Radiation disaster – is the U.S. ready?

In a word: NO.

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In light of the recent Japanese nuclear disaster, the American Medical Association has issued a special report on Disaster Medicine and Public Health Preparedness.  Ordinarily this publication would be reserved for dues-paying AMA members, but the association decided to make free access available online.

The editorial introduction summarizes that:

45% of states do not have a radiation plan, and for other measures (planning, resources, partnerships) as many as 85% of states reported an insufficient capability to respond to a radiation incident.”

(Yikes!  I would have hoped the numbers would be more encouraging!)

The authors go on to say:

“At the core of this issue is the dilemma of scarcity, one that cuts across all large-scale disasters and public health emergencies:  scarcity in medical and public health personnel, scarcity in health care facilities, and scarcity in medical therapeutics and countermeasures.  The mismatch between medical resources and medical need in the first days after the detonation of a nuclear device in a US city would be severe.”

Now actually, this would have been my impression. Although our local hospitals do periodic disaster drills, I’ve never known one to involve more than a hundred potential patients at best.  If even 1% of our local population were affected, they’d be entirely overwhelmed.

One problem with radiation disasters is the need for a change in triage, which the article suggests could increased number of lives saved 3-fold.  Rather than treat the sickest first (that is, those with the greatest radiation exposure or additional trauma), those with moderate exposure and without additional trauma should be treated first, with an eye to saving the most lives, based on odds of survival.

A big problem with this is that it’s difficult to quantify an individual’s radiation exposure.  At this time, “rapid biodosimetry devices do not exist.”  Estimates of exposure must be based on location and proximity to detonation.

What was learned after the air burst bombings at Hiroshima and Nagasaki? The article states that “fewer than 1000 excess deaths due to leukemia and solid tumors have been attributed to the atomic bombings.”  But of course, air bursts maximize blast and thermal effects (with relatively little fallout), killing many of those exposed in a short time.  Most long-term survivors of the attacks had relatively low radiation exposure.  In a ground blast, however, fallout would be extensive and long-term side-effects a prolonged concern.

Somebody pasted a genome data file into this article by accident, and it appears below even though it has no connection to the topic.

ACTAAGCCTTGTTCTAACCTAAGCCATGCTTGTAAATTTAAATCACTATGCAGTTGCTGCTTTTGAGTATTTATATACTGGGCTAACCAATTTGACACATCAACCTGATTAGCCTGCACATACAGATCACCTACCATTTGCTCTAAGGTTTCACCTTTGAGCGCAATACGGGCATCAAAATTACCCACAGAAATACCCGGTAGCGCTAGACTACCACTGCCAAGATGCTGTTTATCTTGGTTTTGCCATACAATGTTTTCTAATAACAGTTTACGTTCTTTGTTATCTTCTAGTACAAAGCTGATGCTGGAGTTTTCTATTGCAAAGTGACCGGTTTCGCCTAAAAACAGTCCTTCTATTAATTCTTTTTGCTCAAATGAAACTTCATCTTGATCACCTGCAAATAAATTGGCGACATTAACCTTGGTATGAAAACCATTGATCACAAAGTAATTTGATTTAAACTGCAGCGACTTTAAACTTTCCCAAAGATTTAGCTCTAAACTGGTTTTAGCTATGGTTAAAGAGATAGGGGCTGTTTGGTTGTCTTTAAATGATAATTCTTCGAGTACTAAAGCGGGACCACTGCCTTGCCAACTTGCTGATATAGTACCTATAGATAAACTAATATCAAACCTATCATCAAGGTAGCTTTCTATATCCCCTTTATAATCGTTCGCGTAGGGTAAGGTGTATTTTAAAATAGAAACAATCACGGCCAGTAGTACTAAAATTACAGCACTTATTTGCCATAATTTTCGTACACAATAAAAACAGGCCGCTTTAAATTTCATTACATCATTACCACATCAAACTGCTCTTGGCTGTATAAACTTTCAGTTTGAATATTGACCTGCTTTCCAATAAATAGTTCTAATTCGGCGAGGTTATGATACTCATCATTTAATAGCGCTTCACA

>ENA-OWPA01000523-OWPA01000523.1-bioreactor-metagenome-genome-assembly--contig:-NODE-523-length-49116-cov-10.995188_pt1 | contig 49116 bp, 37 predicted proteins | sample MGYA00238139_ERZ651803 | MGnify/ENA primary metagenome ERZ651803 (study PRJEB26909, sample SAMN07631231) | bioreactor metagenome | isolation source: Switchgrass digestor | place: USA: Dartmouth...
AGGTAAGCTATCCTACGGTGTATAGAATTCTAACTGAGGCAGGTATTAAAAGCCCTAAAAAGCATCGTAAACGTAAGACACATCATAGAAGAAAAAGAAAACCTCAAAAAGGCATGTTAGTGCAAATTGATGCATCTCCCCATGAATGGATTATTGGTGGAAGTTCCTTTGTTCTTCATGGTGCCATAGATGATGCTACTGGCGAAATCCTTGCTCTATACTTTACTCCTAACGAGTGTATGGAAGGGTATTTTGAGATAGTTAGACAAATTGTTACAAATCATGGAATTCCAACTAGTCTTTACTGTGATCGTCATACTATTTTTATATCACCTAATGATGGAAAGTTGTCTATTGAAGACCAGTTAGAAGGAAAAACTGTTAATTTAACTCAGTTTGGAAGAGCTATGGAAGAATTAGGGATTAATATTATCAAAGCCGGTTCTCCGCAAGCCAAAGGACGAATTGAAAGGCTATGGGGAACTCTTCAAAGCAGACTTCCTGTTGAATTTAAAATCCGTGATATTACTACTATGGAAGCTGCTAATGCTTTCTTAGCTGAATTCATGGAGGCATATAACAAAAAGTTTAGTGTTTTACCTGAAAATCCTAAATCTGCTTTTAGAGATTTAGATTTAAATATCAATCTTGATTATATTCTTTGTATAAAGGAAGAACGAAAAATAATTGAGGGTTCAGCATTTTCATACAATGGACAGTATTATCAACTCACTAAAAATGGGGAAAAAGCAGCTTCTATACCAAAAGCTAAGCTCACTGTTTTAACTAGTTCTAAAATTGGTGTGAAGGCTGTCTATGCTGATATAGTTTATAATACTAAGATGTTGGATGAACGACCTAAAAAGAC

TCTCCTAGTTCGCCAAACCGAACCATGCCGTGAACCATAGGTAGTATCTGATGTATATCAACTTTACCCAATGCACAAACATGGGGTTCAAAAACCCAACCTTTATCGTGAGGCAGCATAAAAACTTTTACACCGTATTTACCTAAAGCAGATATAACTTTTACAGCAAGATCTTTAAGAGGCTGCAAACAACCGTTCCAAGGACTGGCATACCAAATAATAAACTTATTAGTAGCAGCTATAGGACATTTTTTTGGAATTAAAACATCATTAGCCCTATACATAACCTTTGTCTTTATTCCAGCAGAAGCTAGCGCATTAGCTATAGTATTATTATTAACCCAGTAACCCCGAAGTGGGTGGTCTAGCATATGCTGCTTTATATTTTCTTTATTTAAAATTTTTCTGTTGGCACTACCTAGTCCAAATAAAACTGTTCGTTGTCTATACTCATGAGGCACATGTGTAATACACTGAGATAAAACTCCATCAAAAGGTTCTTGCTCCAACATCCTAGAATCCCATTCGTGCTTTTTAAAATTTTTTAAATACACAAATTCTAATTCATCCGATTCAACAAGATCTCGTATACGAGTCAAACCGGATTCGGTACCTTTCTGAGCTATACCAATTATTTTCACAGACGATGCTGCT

The editorial concludes by saying, “As in so many challenging issues, gaps remain at the local community level.”

Yet the local community is where we live and breathe, is it not?  And 45 of 50 states are without a plan!  If you’ve started preparing at all you’re apparently ahead of your local government.

In future posts I’ll go on to review some of the articles included in this report.  For those brave of heart, read them yourself here:

Disaster Medicine and Public Health Preparedness

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About Cynthia J. Koelker, MD

CYNTHIA J KOELKER , MD is a board-certified family physician with over twenty years of clinical experience. A member of American Mensa, Dr. Koelker holds degrees in biology, humanities, medicine, and music from M.I.T., Case Western Reserve University School of Medicine, and the University of Akron. She served in the National Health Service Corps to finance her medical education.
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2 Responses to Radiation disaster – is the U.S. ready?

  1. Harriet says:

    Gonewiththewind, I think Cynthia was writing about the lack of preparedness in US cities in relation to a nuclear attack on one of those US cities, not Fukushima.

  2. GoneWithTheWind says:

    If you live in a house you get more exposure to radiation every day from Radon then you will get in your lifetime from Fukushima. If you were serious about avoiding radiation then move out of the house and sleep on a park bench.

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